The phones rang off the hook at the Weather Lab Tuesday. Frantic callers reported a strange, bright yellow object in the sky.
The alarms quieted down considerably as a few grey clouds drifted overhead, and scattered snowflakes floated gently earthward once again. Calm and civil order were restored.
Tuesday’s sunshine was a welcome spirit booster. If the maps are right, we’ll see even more sun Wednesday. Alert the media.
My latest weather musings include the NWS decision to roll out “Impact Based” severe weather warnings for 2013 in Minnesota and the Midwest. We’ll also track some sunshine, milder temps and evaluate our snow chances in the next week.
Weather has a way of balancing out over time, and it appears this March is trying to make up for last year’s record warmth.
Is it April yet?
Little darling, it’s been a long cold lonely winter
Little darling, it feels like years since it’s been here
Here comes the sun, here comes the sun
And I say it’s all right – Here Comes the Sun – The Beatles
Sunshine at the Weather Lab Tuesday
Image: Paul Huttner -MPR News
Walkin’ On Sunshine
Our partly sunny Tuesday interlude looks for a repeat performance Wednesday.
As the center of high pressure drifts overhead, there should be enough dry, sinking air to produce mostly sunny skies. Sunshine is never a guarantee with narrow high pressure ridges in winter & spring, but I think Wednesday’s “ridge” should have enough oomph to provide some decent sun with just a few renegade clouds.
Any sun seems welcome these days. I count 7 of 11 days at MSP so far in March before Tuesday with mostly cloudy skies, with plenty of rain, snow and fog in between.
Temps will be slow to recover though…and highs around 30F seem reasonable.
Rapid Weather Changes Ahead:
“If you don’t like the weather, just wait 15 minutes.”
That old weather saying holds true this week in Minnesota.
A fast moving jet stream overhead means some quick weather changes again starting Thursday.
This European Model “Meteogram” details hour by hour changes over the next 48 hours.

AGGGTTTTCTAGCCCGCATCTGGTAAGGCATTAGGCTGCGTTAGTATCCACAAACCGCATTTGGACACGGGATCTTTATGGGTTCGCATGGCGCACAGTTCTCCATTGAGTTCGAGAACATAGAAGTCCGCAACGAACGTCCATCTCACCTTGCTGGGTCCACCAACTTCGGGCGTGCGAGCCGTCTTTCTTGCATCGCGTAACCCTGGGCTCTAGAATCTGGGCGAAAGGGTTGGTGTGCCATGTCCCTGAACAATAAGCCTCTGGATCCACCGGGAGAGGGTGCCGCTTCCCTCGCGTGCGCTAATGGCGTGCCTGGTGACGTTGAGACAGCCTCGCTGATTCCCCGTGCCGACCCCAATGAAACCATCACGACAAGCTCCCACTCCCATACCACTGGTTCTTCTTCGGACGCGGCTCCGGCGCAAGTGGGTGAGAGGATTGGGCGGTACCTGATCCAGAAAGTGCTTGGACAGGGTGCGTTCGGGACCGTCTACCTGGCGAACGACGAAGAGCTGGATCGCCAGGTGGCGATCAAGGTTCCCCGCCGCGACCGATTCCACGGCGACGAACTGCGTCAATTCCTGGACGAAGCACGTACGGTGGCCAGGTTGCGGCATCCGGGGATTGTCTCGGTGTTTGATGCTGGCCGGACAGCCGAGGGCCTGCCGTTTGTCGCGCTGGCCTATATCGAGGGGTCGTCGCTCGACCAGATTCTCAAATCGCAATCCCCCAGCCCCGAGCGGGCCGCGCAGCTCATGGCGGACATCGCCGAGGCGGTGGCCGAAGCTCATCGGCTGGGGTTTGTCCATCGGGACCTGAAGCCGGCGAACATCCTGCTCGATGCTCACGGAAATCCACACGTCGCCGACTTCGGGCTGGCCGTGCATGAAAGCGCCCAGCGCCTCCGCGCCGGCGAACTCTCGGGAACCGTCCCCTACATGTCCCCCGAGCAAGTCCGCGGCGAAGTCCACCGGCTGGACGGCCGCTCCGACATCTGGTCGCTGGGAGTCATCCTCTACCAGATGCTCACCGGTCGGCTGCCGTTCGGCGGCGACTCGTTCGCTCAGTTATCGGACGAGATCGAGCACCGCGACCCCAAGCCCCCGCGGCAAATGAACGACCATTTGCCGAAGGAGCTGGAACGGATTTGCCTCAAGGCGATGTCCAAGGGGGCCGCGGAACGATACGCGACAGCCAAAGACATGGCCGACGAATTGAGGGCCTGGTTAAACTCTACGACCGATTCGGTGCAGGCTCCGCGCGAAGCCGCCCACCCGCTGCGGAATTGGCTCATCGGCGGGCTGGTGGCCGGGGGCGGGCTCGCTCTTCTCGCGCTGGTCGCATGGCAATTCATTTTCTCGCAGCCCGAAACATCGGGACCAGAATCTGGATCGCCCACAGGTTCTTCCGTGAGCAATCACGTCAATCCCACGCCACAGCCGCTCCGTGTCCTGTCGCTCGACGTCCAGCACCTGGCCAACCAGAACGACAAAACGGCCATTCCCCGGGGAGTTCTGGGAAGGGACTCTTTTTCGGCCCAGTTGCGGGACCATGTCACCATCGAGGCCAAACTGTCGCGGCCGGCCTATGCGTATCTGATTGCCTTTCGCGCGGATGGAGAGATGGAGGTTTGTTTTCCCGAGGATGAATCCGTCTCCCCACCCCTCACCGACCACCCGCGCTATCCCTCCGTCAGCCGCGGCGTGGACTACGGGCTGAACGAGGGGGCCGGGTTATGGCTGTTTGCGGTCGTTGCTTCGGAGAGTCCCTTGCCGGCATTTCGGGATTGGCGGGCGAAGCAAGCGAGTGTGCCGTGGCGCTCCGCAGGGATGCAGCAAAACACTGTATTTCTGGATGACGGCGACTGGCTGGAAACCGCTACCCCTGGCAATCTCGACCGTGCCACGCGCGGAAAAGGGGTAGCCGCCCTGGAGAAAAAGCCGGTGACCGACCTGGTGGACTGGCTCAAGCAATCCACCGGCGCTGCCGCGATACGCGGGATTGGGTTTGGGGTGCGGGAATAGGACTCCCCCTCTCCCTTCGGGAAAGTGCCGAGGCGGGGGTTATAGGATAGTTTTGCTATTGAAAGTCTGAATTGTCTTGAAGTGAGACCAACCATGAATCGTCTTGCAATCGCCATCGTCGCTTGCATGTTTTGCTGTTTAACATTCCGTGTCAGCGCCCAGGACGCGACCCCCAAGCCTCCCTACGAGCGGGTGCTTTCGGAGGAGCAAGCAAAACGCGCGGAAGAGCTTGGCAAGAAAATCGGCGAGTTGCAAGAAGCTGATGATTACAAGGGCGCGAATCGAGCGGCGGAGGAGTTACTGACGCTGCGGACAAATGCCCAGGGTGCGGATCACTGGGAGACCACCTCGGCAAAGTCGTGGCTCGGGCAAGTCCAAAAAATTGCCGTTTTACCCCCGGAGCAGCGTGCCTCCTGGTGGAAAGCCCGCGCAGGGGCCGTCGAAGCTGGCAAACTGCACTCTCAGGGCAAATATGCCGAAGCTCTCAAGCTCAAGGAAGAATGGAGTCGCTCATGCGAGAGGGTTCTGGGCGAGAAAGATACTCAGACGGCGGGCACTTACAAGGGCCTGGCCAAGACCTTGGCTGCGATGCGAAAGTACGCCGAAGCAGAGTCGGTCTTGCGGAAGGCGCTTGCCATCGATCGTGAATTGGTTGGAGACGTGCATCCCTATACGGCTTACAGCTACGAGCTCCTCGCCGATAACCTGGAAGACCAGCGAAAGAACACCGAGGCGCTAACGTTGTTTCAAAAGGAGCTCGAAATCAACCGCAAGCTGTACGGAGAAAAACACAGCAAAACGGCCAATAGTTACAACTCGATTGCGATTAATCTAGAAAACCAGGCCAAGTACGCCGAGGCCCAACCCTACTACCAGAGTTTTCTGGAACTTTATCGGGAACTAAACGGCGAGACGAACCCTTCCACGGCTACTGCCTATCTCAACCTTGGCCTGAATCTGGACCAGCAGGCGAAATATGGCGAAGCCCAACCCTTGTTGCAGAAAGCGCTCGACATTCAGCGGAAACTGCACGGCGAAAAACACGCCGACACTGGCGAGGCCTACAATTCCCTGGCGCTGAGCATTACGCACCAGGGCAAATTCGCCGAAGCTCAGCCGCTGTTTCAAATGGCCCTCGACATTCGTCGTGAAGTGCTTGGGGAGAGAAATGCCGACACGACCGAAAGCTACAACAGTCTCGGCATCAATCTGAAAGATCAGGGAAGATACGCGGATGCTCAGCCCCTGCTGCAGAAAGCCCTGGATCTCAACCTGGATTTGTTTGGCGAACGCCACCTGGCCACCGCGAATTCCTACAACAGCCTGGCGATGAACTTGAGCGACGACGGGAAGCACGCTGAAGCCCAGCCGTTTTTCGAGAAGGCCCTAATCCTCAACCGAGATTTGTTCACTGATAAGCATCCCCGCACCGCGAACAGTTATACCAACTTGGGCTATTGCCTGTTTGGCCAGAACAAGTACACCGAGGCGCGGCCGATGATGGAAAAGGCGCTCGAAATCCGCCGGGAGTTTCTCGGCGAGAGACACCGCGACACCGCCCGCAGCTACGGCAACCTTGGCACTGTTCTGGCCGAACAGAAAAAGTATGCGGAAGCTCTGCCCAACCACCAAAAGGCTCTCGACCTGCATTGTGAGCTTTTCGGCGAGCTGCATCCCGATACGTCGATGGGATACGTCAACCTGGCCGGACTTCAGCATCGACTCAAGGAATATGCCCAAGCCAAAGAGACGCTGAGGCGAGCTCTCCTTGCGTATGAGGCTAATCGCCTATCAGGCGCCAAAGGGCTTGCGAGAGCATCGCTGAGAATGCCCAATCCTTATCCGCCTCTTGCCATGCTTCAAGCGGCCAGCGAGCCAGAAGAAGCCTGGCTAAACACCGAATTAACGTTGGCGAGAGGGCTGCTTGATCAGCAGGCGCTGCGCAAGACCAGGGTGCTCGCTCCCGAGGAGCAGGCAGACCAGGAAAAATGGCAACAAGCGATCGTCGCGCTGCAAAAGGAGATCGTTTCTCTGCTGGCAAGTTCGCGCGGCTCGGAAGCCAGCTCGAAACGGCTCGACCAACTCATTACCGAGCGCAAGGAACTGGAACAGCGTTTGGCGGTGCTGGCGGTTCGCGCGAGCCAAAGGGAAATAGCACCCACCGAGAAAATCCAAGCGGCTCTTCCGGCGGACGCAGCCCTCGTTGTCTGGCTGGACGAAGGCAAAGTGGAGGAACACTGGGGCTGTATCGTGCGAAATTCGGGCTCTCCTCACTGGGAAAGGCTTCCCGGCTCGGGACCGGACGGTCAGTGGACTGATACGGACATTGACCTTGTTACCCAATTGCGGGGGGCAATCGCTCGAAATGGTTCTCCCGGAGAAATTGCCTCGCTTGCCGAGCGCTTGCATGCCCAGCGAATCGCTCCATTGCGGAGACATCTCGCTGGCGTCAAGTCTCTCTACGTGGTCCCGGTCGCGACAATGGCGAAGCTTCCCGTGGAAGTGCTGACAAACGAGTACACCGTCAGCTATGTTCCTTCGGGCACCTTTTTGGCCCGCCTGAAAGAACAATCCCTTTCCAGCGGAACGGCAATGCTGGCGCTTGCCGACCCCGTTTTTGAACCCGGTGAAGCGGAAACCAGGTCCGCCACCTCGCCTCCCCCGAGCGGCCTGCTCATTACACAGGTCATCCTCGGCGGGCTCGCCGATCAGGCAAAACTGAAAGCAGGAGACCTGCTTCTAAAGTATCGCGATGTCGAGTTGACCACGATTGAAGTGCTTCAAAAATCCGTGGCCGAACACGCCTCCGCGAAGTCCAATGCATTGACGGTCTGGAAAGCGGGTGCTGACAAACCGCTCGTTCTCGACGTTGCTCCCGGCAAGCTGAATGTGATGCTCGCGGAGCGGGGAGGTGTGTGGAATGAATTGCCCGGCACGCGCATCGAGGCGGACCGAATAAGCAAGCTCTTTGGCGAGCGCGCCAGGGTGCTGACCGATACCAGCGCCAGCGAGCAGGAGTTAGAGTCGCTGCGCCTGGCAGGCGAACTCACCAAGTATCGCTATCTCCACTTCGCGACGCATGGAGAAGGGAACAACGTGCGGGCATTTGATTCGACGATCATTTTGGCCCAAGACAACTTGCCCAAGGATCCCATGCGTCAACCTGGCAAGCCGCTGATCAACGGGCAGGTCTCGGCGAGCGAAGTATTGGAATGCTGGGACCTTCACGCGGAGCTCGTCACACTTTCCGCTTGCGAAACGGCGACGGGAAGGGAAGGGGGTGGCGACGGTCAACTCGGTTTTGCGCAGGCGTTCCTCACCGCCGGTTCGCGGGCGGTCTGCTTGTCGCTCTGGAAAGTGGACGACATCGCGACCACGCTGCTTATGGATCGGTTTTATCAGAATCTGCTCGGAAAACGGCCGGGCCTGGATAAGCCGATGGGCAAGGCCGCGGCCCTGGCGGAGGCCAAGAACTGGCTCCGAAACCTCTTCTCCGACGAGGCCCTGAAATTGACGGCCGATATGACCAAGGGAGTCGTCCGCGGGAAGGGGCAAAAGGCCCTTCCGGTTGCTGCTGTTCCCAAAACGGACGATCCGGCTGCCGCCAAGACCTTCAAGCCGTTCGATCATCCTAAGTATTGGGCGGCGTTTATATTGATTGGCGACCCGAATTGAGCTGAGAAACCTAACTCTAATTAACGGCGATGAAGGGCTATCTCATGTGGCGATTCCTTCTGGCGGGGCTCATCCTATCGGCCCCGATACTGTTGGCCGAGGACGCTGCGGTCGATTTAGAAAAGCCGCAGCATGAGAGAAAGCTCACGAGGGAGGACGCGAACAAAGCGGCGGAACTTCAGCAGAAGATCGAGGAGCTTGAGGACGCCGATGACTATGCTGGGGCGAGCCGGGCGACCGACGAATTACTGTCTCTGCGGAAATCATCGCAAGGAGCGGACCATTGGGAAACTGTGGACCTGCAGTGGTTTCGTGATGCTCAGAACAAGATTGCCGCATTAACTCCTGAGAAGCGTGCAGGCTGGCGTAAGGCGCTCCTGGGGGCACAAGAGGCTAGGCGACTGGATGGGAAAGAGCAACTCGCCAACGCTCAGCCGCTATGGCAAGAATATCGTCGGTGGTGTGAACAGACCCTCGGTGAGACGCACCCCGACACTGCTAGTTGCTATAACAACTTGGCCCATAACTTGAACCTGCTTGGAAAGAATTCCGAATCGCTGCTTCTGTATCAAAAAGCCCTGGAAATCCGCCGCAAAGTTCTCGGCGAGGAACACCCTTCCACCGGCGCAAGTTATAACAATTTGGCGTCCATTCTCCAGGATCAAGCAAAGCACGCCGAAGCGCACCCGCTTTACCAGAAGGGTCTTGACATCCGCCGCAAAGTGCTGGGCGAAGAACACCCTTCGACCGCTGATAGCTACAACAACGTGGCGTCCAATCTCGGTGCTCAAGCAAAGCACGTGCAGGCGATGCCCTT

(As always, click to expand images for a better view)
Image: Norwegian Met Institute
Here’s my best breakdown of the upcoming quick weather changes later this week.
Thursday: Possible light snow shot for AM rush hour. Trending sunnier & milder with a PM thaw. High near 39.
Friday: Milder with a chance of rain showers. High near 40.
(1″ to 3″ snowfall in northern Minnesota.)
Saturday: Turning sunny, blustery & colder. High 28.
Sunday: Clouds increase. High near 29.
Monday: Chance of snow. Potentially “plowable.”
Comment: There is still considerable uncertainty regarding Monday’s potential snow system. All models have backed off slightly on potential snow totals Monday, but the usually more reliable Euro still cranks out .51″ liquid…as all snow Monday. That would translate into “several” inches if accurate.
NWS: “Impact Based” severe weather warnings coming to Minnesota
You may notice a difference in the way severe weather warnings sound in Minnesota this year. NWS is expanding the use of “Impact Based” warnings this year.
Many people in the deadly Joplin tornado of 2011 did not heed NWS warnings, and died as a result. NWS is making changes on their end to try and save lives.
Enhanced “situational urgency” during life-threatening severe weather outbreaks.
Here are some details from NWS.
An experimental National Weather Service warning enhancement will be used across much of the central U.S. this thunderstorm season (beginning April 1). This is an expansion of a smaller NWS experiment that began in Kansas and Missouri in 2012.
The Impact Based Warning (IBW) experimental product is an effort to better communicate severe weather threats within National Weather Service warnings. While the basic function of Severe Thunderstorm and Tornado warnings will remain the same, additional enhanced information will be provided within the warning to provide additional expected “impact” information.
The goals are to provide more information through the warnings in order to facilitate improved public response and decision making, and to better meet societal needs in the most life-threatening weather events. This effort is in response to key findings from recent service assessments of devastating tornadoes in 2011, particularly the EF-5 tornado in Joplin, MO.